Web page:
Mugabe has brought a reign of terror to Zimbabwe, making its name synonymous with wholesale slaughter, political intimidation, brutalization of opposition elements, and illegal land grabs. The country is now the poorest nation on earth, with an annual per capita GDP of just $200. Donor agencies estimate that more than 5 million Zimbabweans, representing almost half the population, currently rely on food handouts. The stores are half empty and last year they were completely empty. The ATMs often have no cash. Many of the gas stations have run out for the day. Even Victoria Falls is nearly bereft of tourists.
The black population is noble, extremely welcoming, and exhibit the nobility of spirit of those who have suffered much but complain little. A white population of approximately 4000, down from about 250,000, still remains. They seem to love Zimbabwe, consider it their home, and insist on staying.
They are, of course, hopeful signs, especially the new unity government which has brought Morgan Tsvangirai and Arthur Mutambara into shared power with Mugabe. I interviewed Mutambara, a 43-year-old former Rhodes scholar whom I knew from Oxford and is now the country’s deputy Prime Minister (the full interview is available on my website). A compelling man of vision, eloquence, and academic brilliance, he is convinced that within two years Zimbabwe will be completely ready for free and fair elections. I hope he is right.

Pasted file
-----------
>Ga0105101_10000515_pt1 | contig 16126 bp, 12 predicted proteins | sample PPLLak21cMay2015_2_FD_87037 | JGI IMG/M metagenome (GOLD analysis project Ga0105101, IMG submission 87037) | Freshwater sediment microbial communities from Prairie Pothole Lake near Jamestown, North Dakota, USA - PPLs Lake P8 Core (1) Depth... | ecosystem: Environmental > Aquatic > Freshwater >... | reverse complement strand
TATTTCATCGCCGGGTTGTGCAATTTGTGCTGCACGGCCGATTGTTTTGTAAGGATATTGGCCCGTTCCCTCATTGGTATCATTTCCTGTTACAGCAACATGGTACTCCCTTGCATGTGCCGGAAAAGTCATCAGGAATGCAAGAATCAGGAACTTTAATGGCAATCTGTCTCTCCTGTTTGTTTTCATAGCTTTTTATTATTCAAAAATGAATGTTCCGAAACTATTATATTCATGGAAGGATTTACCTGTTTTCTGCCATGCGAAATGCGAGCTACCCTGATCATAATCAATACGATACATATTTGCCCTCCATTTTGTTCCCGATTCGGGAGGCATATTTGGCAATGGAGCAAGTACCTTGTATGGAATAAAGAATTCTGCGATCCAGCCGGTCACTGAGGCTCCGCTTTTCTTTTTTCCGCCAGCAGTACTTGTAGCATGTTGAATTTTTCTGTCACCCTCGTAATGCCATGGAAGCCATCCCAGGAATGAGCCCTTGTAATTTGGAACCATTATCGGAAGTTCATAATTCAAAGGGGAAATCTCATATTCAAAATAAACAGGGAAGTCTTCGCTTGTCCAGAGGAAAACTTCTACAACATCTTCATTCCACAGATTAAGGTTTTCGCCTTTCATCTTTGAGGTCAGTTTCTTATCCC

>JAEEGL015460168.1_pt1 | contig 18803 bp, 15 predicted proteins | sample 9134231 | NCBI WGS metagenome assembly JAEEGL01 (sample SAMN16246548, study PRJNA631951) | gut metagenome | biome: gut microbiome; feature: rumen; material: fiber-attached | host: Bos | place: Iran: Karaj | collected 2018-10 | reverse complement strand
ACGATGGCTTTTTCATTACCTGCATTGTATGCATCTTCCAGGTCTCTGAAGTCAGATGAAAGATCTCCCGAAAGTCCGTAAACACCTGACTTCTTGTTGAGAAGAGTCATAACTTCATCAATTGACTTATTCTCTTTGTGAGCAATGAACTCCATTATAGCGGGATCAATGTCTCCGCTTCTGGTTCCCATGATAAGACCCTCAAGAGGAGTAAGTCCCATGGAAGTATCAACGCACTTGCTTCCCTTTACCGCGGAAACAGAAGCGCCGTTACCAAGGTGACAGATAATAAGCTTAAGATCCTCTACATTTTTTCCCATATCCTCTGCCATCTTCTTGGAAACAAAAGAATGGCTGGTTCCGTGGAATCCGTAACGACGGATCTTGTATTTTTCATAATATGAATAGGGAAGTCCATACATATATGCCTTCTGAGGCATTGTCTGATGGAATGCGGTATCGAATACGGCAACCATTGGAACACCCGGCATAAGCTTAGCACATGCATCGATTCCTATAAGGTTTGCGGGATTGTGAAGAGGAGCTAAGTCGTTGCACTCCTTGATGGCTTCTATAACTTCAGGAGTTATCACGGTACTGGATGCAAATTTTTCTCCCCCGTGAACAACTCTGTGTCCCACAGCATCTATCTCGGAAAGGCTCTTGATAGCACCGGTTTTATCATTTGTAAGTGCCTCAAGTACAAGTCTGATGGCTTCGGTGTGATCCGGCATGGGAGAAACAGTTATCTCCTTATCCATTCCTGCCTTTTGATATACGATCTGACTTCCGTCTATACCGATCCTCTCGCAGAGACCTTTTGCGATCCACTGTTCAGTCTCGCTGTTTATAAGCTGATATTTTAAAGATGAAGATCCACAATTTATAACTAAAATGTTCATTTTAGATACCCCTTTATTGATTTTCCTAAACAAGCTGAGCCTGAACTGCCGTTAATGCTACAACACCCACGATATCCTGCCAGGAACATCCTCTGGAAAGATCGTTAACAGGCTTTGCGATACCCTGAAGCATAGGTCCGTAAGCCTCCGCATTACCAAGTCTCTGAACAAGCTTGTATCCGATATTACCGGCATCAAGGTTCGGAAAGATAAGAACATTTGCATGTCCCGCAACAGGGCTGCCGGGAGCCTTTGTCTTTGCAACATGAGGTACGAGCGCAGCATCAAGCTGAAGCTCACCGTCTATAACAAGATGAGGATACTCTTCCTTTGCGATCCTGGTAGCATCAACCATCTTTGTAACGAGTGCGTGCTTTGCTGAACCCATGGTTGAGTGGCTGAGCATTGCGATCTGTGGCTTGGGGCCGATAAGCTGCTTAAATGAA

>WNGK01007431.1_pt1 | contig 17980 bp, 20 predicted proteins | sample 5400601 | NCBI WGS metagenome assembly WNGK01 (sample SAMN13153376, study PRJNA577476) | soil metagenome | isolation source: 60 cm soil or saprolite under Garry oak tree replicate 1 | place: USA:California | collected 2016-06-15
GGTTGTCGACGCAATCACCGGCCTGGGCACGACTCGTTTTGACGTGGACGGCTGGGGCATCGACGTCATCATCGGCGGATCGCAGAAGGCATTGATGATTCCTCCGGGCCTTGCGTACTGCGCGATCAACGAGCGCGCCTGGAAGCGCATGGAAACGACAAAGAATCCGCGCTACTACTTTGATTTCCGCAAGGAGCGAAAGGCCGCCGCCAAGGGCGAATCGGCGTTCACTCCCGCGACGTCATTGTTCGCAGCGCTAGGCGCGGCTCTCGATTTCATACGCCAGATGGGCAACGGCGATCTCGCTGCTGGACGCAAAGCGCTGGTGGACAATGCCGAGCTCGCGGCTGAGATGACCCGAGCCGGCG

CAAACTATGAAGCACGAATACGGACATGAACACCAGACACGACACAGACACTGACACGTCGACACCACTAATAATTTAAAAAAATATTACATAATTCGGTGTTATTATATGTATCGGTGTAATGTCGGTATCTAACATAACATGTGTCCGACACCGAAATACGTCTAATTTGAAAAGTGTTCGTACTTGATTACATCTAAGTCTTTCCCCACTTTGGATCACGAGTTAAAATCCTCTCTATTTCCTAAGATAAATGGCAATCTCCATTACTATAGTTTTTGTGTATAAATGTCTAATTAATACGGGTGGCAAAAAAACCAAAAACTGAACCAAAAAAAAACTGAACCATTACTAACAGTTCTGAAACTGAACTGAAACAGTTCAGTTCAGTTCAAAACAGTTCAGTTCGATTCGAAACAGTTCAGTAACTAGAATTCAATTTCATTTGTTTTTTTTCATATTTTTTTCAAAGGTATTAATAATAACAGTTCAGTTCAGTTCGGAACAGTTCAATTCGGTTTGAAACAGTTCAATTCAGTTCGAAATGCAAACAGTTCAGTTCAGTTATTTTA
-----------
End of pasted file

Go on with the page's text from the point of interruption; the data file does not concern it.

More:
But farm confiscations continue and Mugabe’s gangsters still terrorize political opponents. And the only hope for Mugabe to be completely and utterly marginalized is if the international community comes together to push him off the scene. This will not come if the man does not chill our bones. We must not bless but curse his rule.
I don’t do well with tyranny. I have undisguised contempt for tyrants and knowing that I was staying just a few miles from Mugabe’s house spooked me throughout my stay in Harare. As you drive by his home you are told that you are not allowed to look for fear of attracting suspicion and being arrested. Highly-educated locals told me there is a law that says that you cannot stare at his motorcade either and that his guards have been known to fire on those who do. Is this a man whom my Christian friends tell me I must love?
No, I refuse. I will go further. Anyone who loves the wicked is complicit in their wickedness. Anyone who blesses the cruel is an accomplice to their cruelty.
I choose to bless the courageous people of Zimbabwe rather than the tyrant who has slaughtered and impoverished them. I choose to bless a country like America which fights to liberate the weak in Iraq and the oppressed in Afghanistan rather than the Saddams and the Taliban who have brutalized them. Most of all, I choose to bless people like Ben Freeth that one day the long arm of justice will catch up to his tormentors and they will discover that while G-d is indeed a long-suffering G-d, for those who continue to slaughter innocents He is also a G-d of justice.
Rabbi Shmuley Boteach, founder of This World: The Values Network was on a relief mission to Zimbabwe with Rock of Africa. To read his blogs and see videos of the visit, go to www.shmuley.com.